Weber Shandwick announced it has named Cathy Calhoun to the new global role of chief client officer and Sara Gavin as president, North America, effective immediately. Calhoun, previously Weber Shandwick’s president, North America, has been with the firm for 21 years. She is charged with deepening relationships with key clients across practice areas and geographies. Gavin, previously president of Weber Shandwick’s Minneapolis office, has been with the firm nearly 30 years. In that time, she has served key clients across North America as she has built an operation renowned for its expertise in financial services, government, agriculture, consumer work and digital innovation. She will be responsible for the firm’s operations across the U.S. and Canada. (Release)

Also at Weber Shandwick, Susan Howe has been named president, Global Consumer Marketing, and Rana Komar has been named general manager for the firm’s Chicago office, effective immediately. Howe, previously Weber Shandwick’s president, Chicago, has been with the firm for 17 years. She will oversee the firm’s largest practice area, bringing her global experience in consumer marketing, PR and digital to bear on behalf of clients. Howe will be responsible for building client relationships globally and helping to expand the Consumer Marketing practice’s reach.

Komar has been named general manager of Chicago, the firm’s third largest operation. Komar has been with Weber Shandwick for more than 13 years, most recently in leadership roles in the Chicago office and within the firm’s Consumer Marketing practice. She will now be responsible for several of the firm’s major consumer marketing and consumer health clients, including Mars and Novartis Animal Health, among others. (Release)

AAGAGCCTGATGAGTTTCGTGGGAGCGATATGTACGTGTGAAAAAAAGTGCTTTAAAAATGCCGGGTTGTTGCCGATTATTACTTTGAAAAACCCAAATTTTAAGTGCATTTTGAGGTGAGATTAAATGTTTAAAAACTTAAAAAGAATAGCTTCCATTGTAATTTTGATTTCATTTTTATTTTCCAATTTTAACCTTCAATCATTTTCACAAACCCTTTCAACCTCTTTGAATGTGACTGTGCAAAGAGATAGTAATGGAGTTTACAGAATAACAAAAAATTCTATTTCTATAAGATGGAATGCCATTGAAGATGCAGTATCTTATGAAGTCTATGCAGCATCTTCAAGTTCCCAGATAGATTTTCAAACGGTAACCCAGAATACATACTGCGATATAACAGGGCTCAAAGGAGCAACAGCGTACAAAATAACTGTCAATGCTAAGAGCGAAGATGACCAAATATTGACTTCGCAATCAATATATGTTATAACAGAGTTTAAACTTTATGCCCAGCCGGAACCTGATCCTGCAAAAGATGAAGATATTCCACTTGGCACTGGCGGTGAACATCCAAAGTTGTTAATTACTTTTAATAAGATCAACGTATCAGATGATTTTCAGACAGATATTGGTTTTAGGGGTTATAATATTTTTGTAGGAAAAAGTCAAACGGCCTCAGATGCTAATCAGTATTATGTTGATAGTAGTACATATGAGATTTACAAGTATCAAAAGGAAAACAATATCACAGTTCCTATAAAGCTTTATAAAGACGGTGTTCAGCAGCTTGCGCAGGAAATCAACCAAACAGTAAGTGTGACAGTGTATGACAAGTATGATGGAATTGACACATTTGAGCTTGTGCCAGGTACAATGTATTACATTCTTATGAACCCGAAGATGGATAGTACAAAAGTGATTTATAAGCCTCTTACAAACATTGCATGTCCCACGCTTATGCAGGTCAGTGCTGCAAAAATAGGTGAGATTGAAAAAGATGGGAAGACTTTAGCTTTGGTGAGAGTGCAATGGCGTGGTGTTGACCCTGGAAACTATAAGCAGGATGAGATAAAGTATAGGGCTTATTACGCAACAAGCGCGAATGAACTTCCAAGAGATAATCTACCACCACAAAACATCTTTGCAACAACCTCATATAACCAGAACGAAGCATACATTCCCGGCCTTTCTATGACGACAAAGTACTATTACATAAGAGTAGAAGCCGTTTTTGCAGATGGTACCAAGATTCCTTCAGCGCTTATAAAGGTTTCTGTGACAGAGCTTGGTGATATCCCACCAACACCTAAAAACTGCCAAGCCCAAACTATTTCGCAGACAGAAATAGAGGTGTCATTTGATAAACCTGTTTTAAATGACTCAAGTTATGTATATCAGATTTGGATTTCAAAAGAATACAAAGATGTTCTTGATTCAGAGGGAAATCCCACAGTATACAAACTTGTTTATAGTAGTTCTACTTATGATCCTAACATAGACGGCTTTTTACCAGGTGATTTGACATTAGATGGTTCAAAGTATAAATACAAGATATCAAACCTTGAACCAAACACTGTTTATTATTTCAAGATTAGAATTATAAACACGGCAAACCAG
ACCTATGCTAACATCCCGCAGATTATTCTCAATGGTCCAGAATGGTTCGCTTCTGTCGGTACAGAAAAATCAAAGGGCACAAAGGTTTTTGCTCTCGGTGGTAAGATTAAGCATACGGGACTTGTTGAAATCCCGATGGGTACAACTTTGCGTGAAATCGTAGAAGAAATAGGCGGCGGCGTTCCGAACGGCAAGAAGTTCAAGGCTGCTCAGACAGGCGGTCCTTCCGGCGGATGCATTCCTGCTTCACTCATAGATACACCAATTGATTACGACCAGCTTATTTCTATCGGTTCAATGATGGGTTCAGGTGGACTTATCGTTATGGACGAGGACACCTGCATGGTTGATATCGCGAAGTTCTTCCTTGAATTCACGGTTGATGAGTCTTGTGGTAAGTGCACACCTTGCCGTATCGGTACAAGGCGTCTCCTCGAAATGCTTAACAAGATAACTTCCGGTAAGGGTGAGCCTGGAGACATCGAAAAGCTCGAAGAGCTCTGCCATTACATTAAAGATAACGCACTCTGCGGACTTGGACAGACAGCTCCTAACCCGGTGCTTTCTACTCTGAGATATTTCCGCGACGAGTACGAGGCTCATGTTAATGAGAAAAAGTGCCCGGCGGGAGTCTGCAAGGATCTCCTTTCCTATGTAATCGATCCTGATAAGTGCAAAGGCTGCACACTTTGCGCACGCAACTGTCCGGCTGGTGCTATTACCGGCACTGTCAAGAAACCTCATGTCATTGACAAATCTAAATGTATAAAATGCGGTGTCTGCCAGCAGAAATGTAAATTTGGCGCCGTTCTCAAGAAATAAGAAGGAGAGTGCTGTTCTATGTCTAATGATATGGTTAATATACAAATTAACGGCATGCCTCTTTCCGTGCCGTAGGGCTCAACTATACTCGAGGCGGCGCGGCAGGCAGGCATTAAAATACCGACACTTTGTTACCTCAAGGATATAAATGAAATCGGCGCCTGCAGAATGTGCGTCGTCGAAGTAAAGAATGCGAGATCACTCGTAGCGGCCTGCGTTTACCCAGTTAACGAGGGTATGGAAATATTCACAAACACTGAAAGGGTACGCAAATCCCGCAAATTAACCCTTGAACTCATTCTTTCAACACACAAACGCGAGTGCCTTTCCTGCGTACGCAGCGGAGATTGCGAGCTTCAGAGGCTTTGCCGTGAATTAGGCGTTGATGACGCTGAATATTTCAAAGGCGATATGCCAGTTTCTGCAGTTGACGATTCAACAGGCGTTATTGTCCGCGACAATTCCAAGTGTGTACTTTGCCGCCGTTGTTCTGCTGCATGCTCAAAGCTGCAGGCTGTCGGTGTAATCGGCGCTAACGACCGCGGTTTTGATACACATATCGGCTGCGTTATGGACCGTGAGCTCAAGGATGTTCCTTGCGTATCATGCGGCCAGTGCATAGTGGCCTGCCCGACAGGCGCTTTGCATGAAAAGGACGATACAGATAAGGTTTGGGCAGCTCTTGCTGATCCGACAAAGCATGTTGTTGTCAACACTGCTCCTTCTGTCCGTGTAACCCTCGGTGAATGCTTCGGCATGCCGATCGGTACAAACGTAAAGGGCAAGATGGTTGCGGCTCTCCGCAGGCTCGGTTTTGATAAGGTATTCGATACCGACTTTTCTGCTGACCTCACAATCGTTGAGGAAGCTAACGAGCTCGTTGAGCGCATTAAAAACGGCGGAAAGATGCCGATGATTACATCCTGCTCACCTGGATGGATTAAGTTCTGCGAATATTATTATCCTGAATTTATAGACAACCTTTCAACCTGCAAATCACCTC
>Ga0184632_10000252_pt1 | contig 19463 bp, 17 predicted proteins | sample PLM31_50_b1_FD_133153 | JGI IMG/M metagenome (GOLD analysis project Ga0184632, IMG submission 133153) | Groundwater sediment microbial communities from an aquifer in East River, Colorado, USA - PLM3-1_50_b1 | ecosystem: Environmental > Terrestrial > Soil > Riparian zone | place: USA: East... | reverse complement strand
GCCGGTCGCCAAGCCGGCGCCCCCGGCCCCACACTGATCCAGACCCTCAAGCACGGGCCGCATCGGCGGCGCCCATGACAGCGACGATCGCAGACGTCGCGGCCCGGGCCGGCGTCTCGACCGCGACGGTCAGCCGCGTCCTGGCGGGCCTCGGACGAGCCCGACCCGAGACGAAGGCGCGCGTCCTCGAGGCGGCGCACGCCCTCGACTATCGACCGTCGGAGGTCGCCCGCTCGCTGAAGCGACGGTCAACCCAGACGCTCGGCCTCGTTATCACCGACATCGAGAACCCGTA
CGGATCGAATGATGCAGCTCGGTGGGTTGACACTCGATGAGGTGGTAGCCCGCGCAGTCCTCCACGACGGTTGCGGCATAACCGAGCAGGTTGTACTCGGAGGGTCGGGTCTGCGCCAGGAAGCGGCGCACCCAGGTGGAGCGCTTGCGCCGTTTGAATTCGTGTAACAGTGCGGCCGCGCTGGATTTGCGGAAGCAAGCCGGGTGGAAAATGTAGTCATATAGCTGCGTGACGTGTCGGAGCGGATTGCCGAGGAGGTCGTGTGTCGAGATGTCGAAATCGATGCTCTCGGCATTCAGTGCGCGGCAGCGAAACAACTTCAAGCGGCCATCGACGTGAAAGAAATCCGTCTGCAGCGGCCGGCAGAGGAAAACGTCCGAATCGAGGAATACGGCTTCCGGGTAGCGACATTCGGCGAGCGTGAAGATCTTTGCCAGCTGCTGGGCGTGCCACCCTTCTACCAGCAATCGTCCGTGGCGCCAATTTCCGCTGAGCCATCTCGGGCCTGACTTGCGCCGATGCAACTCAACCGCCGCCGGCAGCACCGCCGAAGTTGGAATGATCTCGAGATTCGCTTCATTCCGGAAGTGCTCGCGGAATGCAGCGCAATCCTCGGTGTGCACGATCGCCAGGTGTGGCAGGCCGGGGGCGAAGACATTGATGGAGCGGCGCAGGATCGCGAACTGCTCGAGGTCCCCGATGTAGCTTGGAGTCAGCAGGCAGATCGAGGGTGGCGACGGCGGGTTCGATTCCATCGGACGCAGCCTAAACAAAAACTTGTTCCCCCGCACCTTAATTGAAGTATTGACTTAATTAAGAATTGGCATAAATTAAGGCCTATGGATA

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The Institute for Public Relations Wants Your Best Social Media Studies

Got research? Enjoy a little healthy competition? Last week, the Institute for Public Relations issued a challenge to PR pros well-versed in social media practices: choose the tenth study in the organization’s “Top 10 Social Media Articles Important to Public Relations from the First Half of 2013” list.

Everyone likes research, and based on the email pitches we receive every day we can guarantee you that there’s no shortage of social media analysis (or related infographics) floating around.

So far the list includes everything from Edelman‘s Global Entertainment Study to general studies on marketing practices and Pew‘s latest social demographics report. PR pros from firms like Weber Shandwick and Ogilvy have already nominated their own studies in the comments. Do you have another to share?

Study: Millennial Moms are Highly Connected and Influential on Social Media, But Neglected by Marketers

Think all moms can be lumped into a “mommy category” when it comes to marketing demographics? Think that young mothers are too busy balancing home-life, career and baby to interact with people (and brands) on social media? On both counts, you’d better think again.

New research done by Weber Shandwick shows that “Millennial Moms” (mothers born between 1978 and 1994) are both highly connected and highly influential on social media, and yet marketers have thus far failed to fully tap into this potentially potent demographic.

These women, who account for 22 percent of North American mothers, use an average of 3.4 social media accounts, compared to 2.6 by other moms. They also spend 17.4 hours per week on social networks, which is four more than mothers of other generations, the study says.

Millennial Moms are also more likely to share information about goods and services, and do so both digitally and offline. Nearly three-quarters (74 percent) of Millennial Moms say they are sought out more often than other friends for advice on a wide range of topics. They are also more likely than the average mom to provide recommendations online. In an average month, Millennial Moms “like” or recommend products or services online 10.4 times, while the average mom only does so 7.7 times.

“Because Millennial moms are digital natives and grew up with the Internet more so than older generations, they have become accustomed to sharing more,” said Liz Rizzo, SVP at Weber and a lead developer on the research. And yet, despite their potential power, Rizzo also pointed out that this group of women — of which there are 9 million in North America — feels “overlooked by marketers.” Read more